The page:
10 Things To Look Out For In UCAT Abstract Reasoning

Advice & Insight From UCAT Specialists


Firstly, it is important to have a good understanding of how much time you will be allocated for this section of the UCAT.

You will have 13 minutes to answer 55 questions which means you will have around 12 seconds per question. This is not a lot of time at all but, with practice, you will be able to pick up the pace and complete the questions.

Question types

  • Type one: two ‘sets’ of shapes (Set A and Set B), followed by five ‘test shapes’. You must decide if the ‘test shapes’ fit Set A, Set B or neither set.
  • Type two: a series of shapes that alternate from one box to the next. You need to state which of the four shapes would follow in the sequence.
  • Type three: a ‘statement’ of two sets of shapes, where one has been changed to create a new set. You need to apply the same change to a set of test shapes and then choose which of the four options follows.
  • Type four: like type one, but you’ll be presented with four ‘test shapes’ simultaneously and will need to decide which one of the four belongs to Set A or B.
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Patience is key

Abstract reasoning is not a section where you will automatically pick up, as pattern recognition and critical thinking can take some time to get used to. Do not get phased by this!

The best way to tackle this is to keep practising questions and to make note of the question types that you are getting incorrect. You can do this easily using a Google Sheets, Excel or pen and paper by making a simple tally chart. You will then be able to visualise where you make the most mistakes and focus on these questions by practising them even more.

The test shape

Many students make the mistake of looking at the test shape before looking at the sets. Abstract Reasoning is about pattern spotting, and less about matching therefore it is important to ignore the test shape first and then scan the sets for patterns and sequences, which will enable you to find the match quicker.

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Use the SCANS acronym


This short acronym will help you focus your ‘scanning’ of the sets to find a pattern – most sets will have one or more component.

Find the simple patterns first

Train your eyes to find the simpler patterns first as these will be the least time consuming as the answer will be right there in front of you. One way to do this is to start analysing the set with the simplest box in the set, as the pattern must fit this box too. If patterns are very similar, remember to compare and contrast these so you can assign them to a set according to the type of question.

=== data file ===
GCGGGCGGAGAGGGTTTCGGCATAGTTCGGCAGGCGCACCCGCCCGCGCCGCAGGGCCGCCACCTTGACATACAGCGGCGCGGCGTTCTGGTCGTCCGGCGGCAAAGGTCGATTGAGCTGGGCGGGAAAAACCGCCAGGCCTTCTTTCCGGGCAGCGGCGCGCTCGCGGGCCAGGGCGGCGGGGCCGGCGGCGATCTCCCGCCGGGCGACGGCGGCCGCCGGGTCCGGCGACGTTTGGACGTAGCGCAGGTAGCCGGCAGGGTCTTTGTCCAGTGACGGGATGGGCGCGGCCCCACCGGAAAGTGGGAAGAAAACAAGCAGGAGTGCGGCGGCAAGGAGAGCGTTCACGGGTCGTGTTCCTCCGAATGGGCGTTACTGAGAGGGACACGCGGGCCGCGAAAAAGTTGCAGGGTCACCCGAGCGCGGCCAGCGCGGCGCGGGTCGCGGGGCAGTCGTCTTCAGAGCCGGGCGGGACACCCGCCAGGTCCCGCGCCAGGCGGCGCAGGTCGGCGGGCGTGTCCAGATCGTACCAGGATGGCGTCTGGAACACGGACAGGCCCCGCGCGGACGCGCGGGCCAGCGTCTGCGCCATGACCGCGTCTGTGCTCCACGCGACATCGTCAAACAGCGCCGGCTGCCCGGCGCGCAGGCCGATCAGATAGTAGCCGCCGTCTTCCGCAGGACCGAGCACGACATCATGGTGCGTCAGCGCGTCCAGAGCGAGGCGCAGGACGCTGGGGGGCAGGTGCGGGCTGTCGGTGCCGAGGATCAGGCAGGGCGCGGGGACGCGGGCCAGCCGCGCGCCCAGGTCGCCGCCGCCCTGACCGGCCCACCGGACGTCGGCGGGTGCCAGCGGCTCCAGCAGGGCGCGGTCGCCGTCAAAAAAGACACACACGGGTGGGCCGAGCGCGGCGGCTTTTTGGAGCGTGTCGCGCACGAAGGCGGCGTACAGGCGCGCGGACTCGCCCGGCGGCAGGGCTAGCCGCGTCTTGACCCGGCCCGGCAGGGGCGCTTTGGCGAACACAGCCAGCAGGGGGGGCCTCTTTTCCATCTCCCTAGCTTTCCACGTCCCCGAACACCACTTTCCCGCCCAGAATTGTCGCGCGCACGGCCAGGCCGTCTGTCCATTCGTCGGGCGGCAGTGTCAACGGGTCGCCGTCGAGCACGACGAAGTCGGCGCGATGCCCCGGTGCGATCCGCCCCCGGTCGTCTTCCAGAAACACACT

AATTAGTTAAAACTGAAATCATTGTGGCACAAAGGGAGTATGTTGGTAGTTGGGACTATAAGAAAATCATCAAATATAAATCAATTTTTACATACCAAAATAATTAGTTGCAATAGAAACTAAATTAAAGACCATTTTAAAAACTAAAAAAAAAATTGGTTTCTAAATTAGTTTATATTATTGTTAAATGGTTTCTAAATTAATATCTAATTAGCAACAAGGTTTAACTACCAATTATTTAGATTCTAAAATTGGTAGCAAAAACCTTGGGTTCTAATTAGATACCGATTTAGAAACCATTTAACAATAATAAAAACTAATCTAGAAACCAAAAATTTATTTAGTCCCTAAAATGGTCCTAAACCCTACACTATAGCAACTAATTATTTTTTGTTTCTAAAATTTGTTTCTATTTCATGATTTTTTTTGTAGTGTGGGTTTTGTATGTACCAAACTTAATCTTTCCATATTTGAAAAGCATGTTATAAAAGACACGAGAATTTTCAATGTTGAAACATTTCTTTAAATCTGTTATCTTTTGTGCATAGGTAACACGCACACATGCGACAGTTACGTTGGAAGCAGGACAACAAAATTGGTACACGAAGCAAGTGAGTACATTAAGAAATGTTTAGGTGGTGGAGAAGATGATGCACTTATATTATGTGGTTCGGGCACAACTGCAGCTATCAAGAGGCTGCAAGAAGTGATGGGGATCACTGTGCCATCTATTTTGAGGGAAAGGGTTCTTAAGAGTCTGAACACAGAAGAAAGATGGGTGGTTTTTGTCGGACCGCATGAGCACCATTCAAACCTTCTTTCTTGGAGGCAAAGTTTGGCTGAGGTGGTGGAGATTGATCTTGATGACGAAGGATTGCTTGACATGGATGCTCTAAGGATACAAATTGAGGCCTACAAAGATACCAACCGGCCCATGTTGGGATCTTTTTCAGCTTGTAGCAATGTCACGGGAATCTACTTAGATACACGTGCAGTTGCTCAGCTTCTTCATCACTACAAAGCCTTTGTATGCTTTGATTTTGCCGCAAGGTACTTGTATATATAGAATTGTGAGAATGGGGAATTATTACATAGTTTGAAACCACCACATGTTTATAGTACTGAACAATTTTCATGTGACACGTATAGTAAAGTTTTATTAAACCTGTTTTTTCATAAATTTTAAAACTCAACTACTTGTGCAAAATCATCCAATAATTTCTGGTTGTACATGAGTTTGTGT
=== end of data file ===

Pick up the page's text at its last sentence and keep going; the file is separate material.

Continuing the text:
Some shapes are placed in the set to throw you off the actual pattern to ‘distract’ you. When practising, ensure that you write down all of the distractors in your Excel, Google Sheets or table so that you can see which distractors come up often and which ones you are thrown by. Strategy is key in scoring higher on the Abstract Reasoning section.

Come back at the end

If a question is taking more than 30 seconds, it is important for you to flag it and move on, as you are likely to get it right if you come back to it at the end and have more time for the other questions. Do not spend too long on the same question – this is a rule that applies to all UCAT sections!

Be careful with counting

Number patterns are one of the least common patterns and if it does come up, they may be complex and advanced which may be difficult to count and find the pattern. Therefore, when these complex number problems arise, refrain from counting straight away as this will waste time. Attempt the other SCANS categories if you think counting will take time.


For both Type 4 questions you will have to pick a test shape that fits into either A or B. You will only have one shape to pick therefore, you can find this by eliminating the test shapes that definitely do not fit the sets after finding the pattern. Then, you will be able to find the correct answer quicker.

10 Things To Look Out For In UCAT Abstract Reasoning

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